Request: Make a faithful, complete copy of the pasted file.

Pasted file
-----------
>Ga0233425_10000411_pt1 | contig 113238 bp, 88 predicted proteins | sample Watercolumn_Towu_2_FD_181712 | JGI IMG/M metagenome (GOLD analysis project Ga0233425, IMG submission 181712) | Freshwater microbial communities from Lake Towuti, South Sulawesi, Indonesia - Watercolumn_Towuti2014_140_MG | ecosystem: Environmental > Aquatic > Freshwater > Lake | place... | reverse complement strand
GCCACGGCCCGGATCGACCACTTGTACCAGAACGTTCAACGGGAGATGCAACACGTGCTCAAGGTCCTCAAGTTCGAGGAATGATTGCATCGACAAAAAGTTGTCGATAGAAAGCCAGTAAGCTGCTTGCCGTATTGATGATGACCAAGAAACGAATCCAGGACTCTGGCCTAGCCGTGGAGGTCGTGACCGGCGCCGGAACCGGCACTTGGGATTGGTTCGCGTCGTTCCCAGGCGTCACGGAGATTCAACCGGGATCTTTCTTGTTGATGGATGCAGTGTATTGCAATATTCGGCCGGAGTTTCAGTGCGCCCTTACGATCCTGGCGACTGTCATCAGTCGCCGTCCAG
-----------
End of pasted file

>Ga0233425_10000411_pt1 | contig 113238 bp, 88 predicted proteins | sample Watercolumn_Towu_2_FD_181712 | JGI IMG/M metagenome (GOLD analysis project Ga0233425, IMG submission 181712) | Freshwater microbial communities from Lake Towuti, South Sulawesi, Indonesia - Watercolumn_Towuti2014_140_MG | ecosystem: Environmental > Aquatic > Freshwater > Lake | place... | reverse complement strand
GCCACGGCCCGGATCGACCACTTGTACCAGAACGTTCAACGGGAGATGCAACACGTGCTCAAGGTCCTCAAGTTCGAGGAATGATTGCATCGACAAAAAGTTGTCGATAGAAAGCCAGTAAGCTGCTTGCCGTATTGATGATGACCAAGAAACGAATCCAGGACTCTGGCCTAGCCGTGGAGGTCGTGACCGGCGCCGGAACCGGCACTTGGGATTGGTTCGCGTCGTTCCCAGGCGTCACGGAGATTCAACCGGGATCTTTCTTGTTGATGGATGCAGTGTATTGCAATATTCGGCCGGAGTTTCAGTGCGCCCTTACGATCCTGGCGACTGTCATCAGTCGCCGTCCAG